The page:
|Never did a city deserve a party more than Galveston, and its citizens are of such sturdy and good-natured stock that it would take more than a hurricane to interrupt their annual Mardi Gras! Besides it only happens once a year, that special time when tradition dictates we can be bad before we're required to be good. Bad as in overindulging in food, drink and fun; good as in giving up the bad in honor of the Lenten season, which starts the day after Shrove (Fat) Tuesday Feb. 24th and the last day of Mardi Gras festivities.
Now in its 98th year Mardi Gras on Galveston Island is getting ready for the crowds. Each year over a half million visitors and local revelers converge on the Island's entertainment district. This year the party begins Feb. 13 and the locals are ready to pull out all the stops for a wild and crazy 12-day run of live music, high spirits, good food and delicious fun.
Galveston's Mardi Gras, which runs Feb. 13-24, is rooted deep in local history. According to mardigrasgaleveston.com Web site, The date of Mardi Gras depends on the date of Easter. The celebration takes place at the end of a long carnival season beginning January 6, or "Twelfth Night," and is celebrated in many Roman Catholic communities around the world, most notably in New Orleans and in Rio de Janeiro.
Mardi Gras is a French term meaning "Fat Tuesday." The term arose from the custom of parading a fat ox through the streets on Shrove Tuesday, the day before Ash Wednesday, the beginning of Lent. Revelers eat, drink, carouse and make merry during Mardi Gras, attempting to satiate the desires of the flesh prior to the abstinence observed during the Lenten season.
Galveston's first recorded Mardi Gras celebration, in 1867, included a masked ball at Turner Hall (Sealy at 21st St.) and a theatrical performance from Shakespeare's "King Henry IV" featuring Alvan Reed (a local justice of the peace) as Falstaff.
The first year that Mardi Gras was celebrated on a grand scale in Galveston was 1871 with the emergence of two rival Mardi Gras societies, or "Krewes" called the Knights of Momus (known only by the initials "K.O.M.") and the Knights of Myth, both of which devised night parades, masked balls, exquisite costumes and elaborate invitations. The Knights of Momus, led by some prominent Galvestonians, decorated horse-drawn wagons for a torch lit night parade. Boasting such themes as "The Crusades," "Peter the Great," and "Ancient France," the procession through downtown Galveston culminated at Turner Hall with a presentation of tableaux and a grand gala.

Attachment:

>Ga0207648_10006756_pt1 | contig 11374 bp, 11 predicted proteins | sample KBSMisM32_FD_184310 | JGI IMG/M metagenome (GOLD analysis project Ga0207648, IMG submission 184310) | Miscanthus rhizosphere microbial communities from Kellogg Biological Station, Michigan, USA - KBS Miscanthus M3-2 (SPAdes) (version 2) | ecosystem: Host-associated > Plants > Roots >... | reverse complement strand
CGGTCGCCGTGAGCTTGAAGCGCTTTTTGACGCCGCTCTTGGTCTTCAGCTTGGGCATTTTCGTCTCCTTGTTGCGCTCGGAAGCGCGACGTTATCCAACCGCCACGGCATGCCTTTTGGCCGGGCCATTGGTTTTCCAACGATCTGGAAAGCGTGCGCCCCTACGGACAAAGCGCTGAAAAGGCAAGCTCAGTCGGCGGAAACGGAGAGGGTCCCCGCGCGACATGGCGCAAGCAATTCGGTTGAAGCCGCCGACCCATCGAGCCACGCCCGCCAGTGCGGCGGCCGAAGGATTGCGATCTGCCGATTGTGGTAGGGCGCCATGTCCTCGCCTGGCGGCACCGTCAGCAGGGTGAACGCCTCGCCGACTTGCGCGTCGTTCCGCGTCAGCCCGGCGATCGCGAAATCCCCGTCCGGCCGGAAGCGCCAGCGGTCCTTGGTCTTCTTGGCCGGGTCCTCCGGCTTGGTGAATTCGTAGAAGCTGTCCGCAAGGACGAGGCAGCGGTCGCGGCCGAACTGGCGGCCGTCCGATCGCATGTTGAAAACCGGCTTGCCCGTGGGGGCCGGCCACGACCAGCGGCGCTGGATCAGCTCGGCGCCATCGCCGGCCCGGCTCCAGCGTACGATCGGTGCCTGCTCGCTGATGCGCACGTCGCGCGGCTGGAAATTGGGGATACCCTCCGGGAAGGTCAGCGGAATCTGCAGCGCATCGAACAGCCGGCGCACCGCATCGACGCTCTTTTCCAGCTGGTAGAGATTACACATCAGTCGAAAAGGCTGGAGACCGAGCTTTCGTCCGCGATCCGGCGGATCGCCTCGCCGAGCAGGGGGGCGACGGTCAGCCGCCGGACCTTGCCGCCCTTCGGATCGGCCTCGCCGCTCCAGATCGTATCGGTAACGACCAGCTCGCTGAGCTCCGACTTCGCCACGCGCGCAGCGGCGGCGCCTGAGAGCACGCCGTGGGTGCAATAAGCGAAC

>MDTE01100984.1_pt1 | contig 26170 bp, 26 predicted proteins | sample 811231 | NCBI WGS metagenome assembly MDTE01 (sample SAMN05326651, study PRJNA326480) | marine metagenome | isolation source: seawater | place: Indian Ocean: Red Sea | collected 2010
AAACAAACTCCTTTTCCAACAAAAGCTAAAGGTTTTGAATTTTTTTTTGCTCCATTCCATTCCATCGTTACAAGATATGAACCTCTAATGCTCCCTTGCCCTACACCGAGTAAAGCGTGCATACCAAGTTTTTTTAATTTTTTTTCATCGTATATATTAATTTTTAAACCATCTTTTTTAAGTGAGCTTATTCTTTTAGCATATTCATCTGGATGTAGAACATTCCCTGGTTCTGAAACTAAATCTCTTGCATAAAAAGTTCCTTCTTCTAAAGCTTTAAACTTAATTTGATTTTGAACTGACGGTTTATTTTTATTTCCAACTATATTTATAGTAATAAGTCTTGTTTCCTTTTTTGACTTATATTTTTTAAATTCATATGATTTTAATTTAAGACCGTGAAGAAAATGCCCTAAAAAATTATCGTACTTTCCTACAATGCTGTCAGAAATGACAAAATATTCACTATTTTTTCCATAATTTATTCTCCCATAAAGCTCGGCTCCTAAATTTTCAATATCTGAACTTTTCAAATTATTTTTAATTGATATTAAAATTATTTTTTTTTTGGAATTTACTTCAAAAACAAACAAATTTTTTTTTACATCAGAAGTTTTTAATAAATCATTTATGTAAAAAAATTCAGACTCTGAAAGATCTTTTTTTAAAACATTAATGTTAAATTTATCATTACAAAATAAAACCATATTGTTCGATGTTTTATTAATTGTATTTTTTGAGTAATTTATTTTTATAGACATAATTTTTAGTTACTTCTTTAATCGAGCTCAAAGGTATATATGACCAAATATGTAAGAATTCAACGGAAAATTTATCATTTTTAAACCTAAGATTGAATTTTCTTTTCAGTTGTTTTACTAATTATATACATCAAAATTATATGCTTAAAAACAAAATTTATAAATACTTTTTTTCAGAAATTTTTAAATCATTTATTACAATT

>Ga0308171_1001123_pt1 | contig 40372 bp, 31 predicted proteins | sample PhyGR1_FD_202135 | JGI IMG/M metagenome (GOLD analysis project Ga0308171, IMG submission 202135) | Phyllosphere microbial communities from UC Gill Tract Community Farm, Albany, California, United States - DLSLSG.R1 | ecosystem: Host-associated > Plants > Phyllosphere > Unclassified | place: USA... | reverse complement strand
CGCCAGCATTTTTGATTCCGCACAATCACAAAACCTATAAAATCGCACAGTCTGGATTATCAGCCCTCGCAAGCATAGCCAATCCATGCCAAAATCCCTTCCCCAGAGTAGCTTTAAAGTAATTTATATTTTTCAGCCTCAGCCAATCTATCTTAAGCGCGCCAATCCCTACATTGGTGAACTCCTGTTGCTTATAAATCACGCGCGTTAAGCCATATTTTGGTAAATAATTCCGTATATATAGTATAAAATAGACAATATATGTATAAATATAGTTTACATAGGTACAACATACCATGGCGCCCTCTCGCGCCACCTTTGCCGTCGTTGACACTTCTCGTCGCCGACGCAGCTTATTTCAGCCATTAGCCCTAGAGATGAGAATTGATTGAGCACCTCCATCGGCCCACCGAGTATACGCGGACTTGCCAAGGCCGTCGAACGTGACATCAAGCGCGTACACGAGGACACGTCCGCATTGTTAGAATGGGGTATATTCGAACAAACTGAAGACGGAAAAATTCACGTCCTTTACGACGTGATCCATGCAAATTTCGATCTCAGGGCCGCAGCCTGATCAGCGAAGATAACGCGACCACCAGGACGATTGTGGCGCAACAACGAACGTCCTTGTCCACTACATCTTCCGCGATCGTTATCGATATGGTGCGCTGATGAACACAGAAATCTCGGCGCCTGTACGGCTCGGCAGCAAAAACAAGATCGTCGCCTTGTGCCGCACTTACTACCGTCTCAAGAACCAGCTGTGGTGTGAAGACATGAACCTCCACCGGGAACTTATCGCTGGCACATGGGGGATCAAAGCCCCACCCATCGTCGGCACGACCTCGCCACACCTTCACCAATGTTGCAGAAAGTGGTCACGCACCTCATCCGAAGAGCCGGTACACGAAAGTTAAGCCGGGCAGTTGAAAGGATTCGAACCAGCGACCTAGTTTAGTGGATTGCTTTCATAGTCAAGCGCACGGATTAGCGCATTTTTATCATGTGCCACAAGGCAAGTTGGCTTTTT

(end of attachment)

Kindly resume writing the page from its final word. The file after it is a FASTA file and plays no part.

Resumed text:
Not to be outdone, the Knights of Myth also sponsored a spectacular parade, which, according to a newspaper account, "suddenly sprang out of the bowels of the earth with torch lights, cars and horses." This parade featured "Pocahontas," "Scalawag's Enemies," and "Bismark's Grand Band," and ended at Casino Hall with similar themes and a gala.
In the years that followed, the parades and balls grew more elaborate, glittering with pomp and splendor and attracting attention throughout the state. So grand were plans for the 1872 celebration that newspaper reports declared that this Mardi Gras "promised to eclipse anything ever attempted on Texas soil." The newly constructed Tremont Opera House, decorated with hundreds of caged canaries "trilling their gladsome voices," provided a luxurious venue for the staging of tableaux (based on "The Pleasures of the Imagination") and the evening ball.
World War II brought the annual celebration to a stand still, but in 1985, native Galvestonian George P. Mitchell and his wife, Cynthia, launched the revival of a city wide Mardi Gras celebration. The Mitchells had long dreamed of restoring the Island's splendid tradition, and the grand opening of their elegant Tremont House hotel in the historic Strand District provided the spark to do so.
The 2009 Mardi Gras once again features multiple stages on the streets of the Galveston Historic District. Here international Blues and Jazz headliners will entertain nonstop on the stages during the two primary weekends of Mardi Gras.
If you love a good parade, you will have eleven extravagant parades from which to choose.. Each one is uniquely different than the others.There is even a special afternoon parade this year hosted by the Firefighters Local 571. This parade is dedicated to the families and children of Galveston who've been through such a tough year. The 2009 parade celebrates “A Salute to Comic Book Heroes”, with costumed kids and decorated floats.
If you love a good parade, you will have no less than ten from which to choose. Or take them all in if you dare. Each one is uniquely different than the others. For a full entertainment schedule, including parade dates and times, check the official calendar.